(all post counts etc correct at the time of writing)
As part of their inquiry into Apprenticeships for 16-19 year olds the Education Select Committee have, to be fair to them, tried to be proactive and reach out beyond the usual suspects to gain views from both actual apprentices and their peers in this age group by hosting a number of threads on studentroom.co.uk
They’ve posted 4 threads:
Which has 9 actual replies including the helpful from recent school leavers who all reinforce the line that Apprenticeships were offered as an option for students with expected lower grades and the not so helpful (“I was shipped off to fight in **** holes across the world. So, no.” – ok chief, thanks for that).
Which has a small number of contributions from 4 posters who all suggest that there should be a central online portal for young people to access apprenticeship vacancies. The marketing team at NAS, to the back of the class with you immediately.
Currently overflowing with the grand total of 3 responses, all of which has positive feedback from posters regarding their Apprenticeship experience but perhaps the lack of response to this question might reinforce what the Committee already knows. There just aren’t that many young people completing Apprenticeships.
Compared to the others this thread is Times Square on New Years Eve. Over 3 pages of comments ranging from the thoughtful (“A degree is for life, not just for one business”), to the very well informed to positive views from employers but throughout a common complaint about the perception of the low level of pay recurs, perhaps summed up best by this comment:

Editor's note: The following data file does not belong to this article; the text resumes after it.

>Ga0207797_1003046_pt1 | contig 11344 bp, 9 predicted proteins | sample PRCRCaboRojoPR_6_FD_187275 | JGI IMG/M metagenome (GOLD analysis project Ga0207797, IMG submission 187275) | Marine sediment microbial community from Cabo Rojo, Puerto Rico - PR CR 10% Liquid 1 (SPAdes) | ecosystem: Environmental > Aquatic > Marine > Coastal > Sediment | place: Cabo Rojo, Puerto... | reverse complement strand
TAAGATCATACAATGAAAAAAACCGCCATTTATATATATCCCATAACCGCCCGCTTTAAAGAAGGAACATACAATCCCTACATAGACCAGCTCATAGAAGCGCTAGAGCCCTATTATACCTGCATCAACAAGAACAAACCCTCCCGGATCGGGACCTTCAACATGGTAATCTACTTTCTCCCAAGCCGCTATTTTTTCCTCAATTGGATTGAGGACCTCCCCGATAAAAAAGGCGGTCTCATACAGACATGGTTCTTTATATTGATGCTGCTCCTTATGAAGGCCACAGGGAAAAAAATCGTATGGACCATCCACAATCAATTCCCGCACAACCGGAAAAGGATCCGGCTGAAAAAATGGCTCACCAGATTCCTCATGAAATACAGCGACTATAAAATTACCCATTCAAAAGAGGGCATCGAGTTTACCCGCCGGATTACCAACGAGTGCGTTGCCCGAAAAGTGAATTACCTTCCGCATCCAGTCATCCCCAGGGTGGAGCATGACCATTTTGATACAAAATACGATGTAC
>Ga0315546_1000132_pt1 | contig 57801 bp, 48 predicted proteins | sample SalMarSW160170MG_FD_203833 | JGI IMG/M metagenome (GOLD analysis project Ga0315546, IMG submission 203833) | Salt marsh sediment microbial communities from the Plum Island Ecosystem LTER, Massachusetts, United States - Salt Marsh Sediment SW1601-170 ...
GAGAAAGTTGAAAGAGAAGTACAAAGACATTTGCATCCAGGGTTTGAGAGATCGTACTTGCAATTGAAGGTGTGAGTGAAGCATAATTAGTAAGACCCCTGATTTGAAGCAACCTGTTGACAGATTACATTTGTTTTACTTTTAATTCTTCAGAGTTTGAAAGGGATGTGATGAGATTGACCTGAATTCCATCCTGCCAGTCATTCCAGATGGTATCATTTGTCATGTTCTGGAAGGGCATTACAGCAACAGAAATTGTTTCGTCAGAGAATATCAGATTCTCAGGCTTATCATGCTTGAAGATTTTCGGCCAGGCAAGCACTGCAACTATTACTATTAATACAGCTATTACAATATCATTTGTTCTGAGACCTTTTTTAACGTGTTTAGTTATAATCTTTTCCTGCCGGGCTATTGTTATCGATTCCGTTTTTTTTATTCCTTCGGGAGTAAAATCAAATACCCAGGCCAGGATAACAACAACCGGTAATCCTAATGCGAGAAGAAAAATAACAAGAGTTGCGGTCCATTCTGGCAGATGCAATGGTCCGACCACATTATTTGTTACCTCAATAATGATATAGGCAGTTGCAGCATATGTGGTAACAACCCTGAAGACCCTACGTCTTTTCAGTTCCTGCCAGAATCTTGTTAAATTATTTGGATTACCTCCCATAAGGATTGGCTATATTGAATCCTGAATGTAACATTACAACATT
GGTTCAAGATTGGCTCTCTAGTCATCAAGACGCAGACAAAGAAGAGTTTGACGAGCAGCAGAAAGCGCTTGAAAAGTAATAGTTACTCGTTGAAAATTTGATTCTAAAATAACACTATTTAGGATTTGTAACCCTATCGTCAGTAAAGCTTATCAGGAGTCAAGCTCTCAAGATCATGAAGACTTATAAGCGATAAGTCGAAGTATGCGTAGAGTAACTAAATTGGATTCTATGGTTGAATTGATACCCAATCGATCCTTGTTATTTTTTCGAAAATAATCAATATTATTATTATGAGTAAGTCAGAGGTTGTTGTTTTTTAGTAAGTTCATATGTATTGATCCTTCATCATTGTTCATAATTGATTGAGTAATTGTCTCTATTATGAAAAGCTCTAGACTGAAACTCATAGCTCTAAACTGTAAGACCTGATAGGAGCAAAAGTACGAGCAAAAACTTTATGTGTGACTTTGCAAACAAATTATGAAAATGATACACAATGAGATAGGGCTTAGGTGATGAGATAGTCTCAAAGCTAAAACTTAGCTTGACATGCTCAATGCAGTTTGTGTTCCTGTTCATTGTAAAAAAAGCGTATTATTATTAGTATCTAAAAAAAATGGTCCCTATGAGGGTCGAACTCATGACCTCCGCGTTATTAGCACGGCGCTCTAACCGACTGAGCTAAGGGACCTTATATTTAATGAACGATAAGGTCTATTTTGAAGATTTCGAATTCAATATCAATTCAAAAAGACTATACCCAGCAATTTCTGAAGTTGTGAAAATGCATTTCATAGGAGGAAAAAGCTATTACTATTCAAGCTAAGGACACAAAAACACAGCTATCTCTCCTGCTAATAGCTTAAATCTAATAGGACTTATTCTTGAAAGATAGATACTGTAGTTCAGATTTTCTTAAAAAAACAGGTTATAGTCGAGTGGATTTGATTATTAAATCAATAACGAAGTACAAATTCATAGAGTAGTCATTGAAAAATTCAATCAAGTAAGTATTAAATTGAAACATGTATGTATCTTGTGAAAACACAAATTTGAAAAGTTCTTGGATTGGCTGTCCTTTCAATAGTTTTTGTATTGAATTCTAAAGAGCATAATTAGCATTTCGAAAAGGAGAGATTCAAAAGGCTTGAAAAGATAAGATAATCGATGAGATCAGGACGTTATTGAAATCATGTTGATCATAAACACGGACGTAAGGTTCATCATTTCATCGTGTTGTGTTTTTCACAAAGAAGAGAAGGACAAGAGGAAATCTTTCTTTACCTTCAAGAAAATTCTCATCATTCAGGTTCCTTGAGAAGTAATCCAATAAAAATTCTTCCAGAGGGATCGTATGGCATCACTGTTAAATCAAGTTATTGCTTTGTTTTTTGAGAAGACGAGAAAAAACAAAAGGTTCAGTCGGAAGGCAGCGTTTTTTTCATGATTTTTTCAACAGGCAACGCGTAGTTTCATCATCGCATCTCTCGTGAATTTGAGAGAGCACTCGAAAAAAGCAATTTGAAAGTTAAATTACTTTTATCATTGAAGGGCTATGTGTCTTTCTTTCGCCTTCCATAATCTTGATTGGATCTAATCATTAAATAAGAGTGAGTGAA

They are seen as being low paid, because nobody realises/cares about the qualifications. More needs to be done to highlight the issue. Going to uni gets paid nothing (well, you get a loan to pay back, and sometimes grants) but most people don’t say they’d be better off working in Tesco than getting a degree.
But I think this is part of a wider problem, in that unless you have parents to support you an apprenticeship is not an option. You’re generally not eligible for a student bank account with overdraft, and can’t live in student accommodation. Some apprenticeships will provide accommodation, but probably most don’t. So for people from low-income families it’s unrealistic – their family can’t support them whilst they earn £2 an hour.
I hope that what little response they’ve had through this route doesn’t put the Committee off in future trying to access young people’s views using non traditional routes like this and the small nuggets of insight they have received are useful in guiding their recommendations.